- Acesulfame-K (Sunett®, Sweet One®) 200 times sweeter than sugar
- Saccharin (Sweet’N Low®, Necta Sweet®) 300 times sweeter than sugar. Saccharin was first made in 1879 and has been the center of several controversies regarding potential toxic effects. The finding of cancer of the urinary bladder in rodents fed high doses led to the FDA’s call to restrict the use of saccharin; however, an intense public response against the restriction led to Congressional repeal of the requirement for a warning label. Saccharin is now widely used, often in combination with other sweeteners and further studies provide more evidence of safety.
- Sucralose (Splenda®) 600 times sweeter than sugar.
- Neotame (no brand names) at 7,000 to 13,000 times sweeter than sugar it is the most potent non-nutritive sweetener. Neotame is made with the same amino acids as aspartame (L-aspartic acid and L-phenylalanine) but is metabolized differently and unlike Aspartame is a negligible source of phenylalanine and people with PKU can use neotame safely.
- Stevia comes from a South American herb (Stevia rebaudiana Bertoni) where it has been used for hundreds of years to sweeten foods and treat burns and stomach discomfort. The stevia plant is part of the Asteraceae family, related to the daisy and ragweed. Stevia is about 200 times sweeter than sugar and is marketed as Truvía® a non-nutritive sweetener that contains erythritol -a sugar alcohol.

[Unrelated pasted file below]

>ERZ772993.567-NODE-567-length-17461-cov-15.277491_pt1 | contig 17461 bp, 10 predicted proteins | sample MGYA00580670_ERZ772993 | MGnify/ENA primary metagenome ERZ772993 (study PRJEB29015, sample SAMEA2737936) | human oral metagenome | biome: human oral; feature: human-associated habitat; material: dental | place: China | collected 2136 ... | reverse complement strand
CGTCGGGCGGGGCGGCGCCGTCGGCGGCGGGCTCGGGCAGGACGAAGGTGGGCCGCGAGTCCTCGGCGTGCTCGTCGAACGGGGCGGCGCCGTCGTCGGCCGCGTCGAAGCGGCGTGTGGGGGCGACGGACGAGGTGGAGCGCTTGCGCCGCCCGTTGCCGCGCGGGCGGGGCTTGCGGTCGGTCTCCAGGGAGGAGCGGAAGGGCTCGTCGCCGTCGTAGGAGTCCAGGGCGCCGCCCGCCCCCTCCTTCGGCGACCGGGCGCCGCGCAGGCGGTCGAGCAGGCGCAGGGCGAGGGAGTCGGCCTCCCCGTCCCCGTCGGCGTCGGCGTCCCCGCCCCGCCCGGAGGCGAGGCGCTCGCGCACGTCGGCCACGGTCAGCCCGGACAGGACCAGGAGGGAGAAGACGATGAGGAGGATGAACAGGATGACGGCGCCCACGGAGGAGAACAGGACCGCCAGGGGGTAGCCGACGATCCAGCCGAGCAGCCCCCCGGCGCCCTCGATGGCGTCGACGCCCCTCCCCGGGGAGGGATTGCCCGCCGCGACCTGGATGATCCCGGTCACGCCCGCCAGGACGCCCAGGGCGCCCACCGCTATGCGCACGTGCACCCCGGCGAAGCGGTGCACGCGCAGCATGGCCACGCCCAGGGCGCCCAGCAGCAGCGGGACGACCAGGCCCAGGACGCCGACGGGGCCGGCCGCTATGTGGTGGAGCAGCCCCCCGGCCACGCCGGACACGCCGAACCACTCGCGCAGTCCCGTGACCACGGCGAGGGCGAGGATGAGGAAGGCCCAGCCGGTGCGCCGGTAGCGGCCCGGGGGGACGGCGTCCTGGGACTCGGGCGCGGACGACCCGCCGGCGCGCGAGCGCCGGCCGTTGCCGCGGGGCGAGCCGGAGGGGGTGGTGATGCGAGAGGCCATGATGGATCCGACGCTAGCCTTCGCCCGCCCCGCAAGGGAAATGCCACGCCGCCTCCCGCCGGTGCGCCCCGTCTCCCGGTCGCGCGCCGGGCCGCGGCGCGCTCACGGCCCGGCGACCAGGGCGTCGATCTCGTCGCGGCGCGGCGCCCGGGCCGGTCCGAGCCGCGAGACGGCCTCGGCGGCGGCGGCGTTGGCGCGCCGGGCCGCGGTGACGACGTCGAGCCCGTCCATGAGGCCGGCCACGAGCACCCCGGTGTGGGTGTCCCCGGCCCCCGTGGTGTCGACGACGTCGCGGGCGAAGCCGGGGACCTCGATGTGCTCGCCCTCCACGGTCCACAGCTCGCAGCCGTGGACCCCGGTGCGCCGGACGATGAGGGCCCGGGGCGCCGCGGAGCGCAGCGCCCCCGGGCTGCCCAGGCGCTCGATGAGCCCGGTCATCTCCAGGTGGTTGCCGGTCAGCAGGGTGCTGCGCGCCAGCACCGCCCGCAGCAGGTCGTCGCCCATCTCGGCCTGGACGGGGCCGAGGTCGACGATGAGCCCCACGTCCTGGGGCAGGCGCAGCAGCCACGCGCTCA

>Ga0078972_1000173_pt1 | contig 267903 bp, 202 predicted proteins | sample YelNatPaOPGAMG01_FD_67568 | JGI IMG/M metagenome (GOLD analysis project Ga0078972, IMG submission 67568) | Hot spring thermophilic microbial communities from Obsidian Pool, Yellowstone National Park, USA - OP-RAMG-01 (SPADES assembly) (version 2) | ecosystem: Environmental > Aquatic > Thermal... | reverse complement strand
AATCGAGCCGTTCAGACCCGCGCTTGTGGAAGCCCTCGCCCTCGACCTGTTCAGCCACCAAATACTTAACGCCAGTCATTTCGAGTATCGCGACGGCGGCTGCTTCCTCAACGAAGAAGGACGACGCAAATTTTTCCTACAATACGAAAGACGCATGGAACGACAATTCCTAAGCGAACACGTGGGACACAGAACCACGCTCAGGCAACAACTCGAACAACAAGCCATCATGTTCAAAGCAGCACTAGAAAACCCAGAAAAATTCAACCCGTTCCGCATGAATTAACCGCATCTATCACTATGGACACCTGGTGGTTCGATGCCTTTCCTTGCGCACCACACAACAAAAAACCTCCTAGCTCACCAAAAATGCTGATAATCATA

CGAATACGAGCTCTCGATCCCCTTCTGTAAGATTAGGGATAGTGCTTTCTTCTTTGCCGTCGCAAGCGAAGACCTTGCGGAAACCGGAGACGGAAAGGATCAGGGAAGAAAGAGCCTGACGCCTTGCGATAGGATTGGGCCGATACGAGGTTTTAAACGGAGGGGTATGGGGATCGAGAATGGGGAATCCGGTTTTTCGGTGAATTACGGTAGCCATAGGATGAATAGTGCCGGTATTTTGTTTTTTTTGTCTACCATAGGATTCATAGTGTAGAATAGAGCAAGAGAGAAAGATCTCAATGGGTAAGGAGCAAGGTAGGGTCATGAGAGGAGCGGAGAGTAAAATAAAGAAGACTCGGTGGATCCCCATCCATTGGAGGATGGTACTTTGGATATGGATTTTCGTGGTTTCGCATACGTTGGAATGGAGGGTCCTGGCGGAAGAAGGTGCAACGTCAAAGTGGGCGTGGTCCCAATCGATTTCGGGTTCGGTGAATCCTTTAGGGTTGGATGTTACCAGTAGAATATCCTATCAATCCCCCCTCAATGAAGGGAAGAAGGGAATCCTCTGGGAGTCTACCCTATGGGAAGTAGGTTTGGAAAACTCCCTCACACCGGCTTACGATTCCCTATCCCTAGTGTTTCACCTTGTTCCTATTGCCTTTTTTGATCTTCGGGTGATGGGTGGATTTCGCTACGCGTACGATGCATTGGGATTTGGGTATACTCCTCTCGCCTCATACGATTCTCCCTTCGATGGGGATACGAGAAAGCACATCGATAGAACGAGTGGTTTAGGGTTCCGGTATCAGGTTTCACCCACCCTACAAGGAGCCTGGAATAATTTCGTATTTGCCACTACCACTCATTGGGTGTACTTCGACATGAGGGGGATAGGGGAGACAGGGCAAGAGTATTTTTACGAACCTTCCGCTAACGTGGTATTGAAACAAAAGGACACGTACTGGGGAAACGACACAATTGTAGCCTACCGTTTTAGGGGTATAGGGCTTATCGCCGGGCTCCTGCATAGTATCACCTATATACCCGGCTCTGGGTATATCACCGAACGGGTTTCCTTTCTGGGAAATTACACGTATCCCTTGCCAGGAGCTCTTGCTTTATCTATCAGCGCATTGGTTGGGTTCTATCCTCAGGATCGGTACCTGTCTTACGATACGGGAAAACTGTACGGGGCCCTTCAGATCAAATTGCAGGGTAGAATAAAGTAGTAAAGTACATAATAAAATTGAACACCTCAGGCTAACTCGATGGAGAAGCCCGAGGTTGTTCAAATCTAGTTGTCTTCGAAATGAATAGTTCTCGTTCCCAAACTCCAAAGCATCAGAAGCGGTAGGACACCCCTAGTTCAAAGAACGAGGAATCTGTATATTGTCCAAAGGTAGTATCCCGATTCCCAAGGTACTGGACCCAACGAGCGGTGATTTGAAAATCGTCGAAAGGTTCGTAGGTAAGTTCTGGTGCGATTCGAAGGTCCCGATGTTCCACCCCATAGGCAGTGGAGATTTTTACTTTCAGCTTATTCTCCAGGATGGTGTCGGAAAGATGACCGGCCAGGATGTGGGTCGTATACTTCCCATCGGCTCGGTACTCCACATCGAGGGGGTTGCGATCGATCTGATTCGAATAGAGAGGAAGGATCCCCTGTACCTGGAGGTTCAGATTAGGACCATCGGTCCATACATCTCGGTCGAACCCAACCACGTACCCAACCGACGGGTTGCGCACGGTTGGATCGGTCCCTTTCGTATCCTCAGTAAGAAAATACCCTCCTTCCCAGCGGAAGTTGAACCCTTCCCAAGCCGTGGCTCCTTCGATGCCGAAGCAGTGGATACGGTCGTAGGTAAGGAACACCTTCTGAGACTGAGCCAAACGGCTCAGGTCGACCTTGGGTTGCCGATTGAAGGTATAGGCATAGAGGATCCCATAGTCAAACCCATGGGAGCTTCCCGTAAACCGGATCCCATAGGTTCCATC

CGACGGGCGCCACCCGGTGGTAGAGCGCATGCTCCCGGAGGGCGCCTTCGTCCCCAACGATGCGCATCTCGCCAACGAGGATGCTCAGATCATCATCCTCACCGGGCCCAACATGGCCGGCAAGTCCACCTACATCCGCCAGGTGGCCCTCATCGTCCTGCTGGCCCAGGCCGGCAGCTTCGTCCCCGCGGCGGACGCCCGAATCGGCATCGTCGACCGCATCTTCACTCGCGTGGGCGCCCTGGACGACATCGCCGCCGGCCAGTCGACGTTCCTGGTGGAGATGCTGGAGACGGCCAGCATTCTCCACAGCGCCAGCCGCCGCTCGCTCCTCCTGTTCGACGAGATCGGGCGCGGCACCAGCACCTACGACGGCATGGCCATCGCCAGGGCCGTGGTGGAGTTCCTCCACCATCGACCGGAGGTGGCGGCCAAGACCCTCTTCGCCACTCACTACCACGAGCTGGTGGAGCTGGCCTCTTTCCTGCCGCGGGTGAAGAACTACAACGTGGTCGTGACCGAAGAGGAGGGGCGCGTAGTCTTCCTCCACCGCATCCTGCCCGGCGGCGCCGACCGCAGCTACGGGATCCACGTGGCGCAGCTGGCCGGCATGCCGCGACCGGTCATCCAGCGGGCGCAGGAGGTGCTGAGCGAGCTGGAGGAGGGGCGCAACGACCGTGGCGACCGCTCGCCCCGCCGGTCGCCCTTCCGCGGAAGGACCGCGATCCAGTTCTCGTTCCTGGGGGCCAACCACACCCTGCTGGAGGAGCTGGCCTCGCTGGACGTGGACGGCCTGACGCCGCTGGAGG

There is another category of sugar substitutes with less calories than sugar called sugar alcohols (also called polyols). Sugar alcohols however, do not contain ethanol (alcohol) and are considered nutritive sweeteners, providing an average of 2 calories per gram because of their incomplete digestion and absorption (table sugar has 4 calories per gram). Foods labeled “sugar free” may contain sugar alcohols, non-nutritive sweeteners, or both. Among the more common sugar alcohols are: erythritol, xylitol, sorbitol, and maltitol. These compounds provide the sweet taste close to that of table sugar but are only partially digested and absorbed from the intestines and as a result there is a common “GI side-effect” with some experiencing diarrhea. This laxative-like effect is more common with increased use. Compared to sugar, sorbitol has an approximate “sweetness” about 50-70% less and xylitol is about on par.
When traveling abroad you may come into contact with cylamates — the sugar substitute that has been banned by the FDA ever since 1969. The original studies in the 1960’s suggested that cyclamates (and saccharine) might increase the risk of bladder cancer in rodents. However, in 1982 the Cancer Assessment Committee of the FDA reviewed the scientific evidence and concluded that cyclamates were not cancer causing (carcinogenic). This was again reaffirmed by the National Academy of Sciences in 1985 and yet to this day a food additive petition filed with the FDA has not been acted upon or approved. Cyclamates are 30 times sweeter than table sugar and are now used in more than 100 countries throughout Europe, Canada and Australia.
Shwide-Slavin, C et al., Nonnutritive Sweeteners: Where Are We Today? Diabetes Spectrum May 2012 vol. 25 no. 2 104-110
Popkin BM, Nielsen SJ. The sweetening of the world’s diet. Obes Res. 2003; 11: 1325–1332.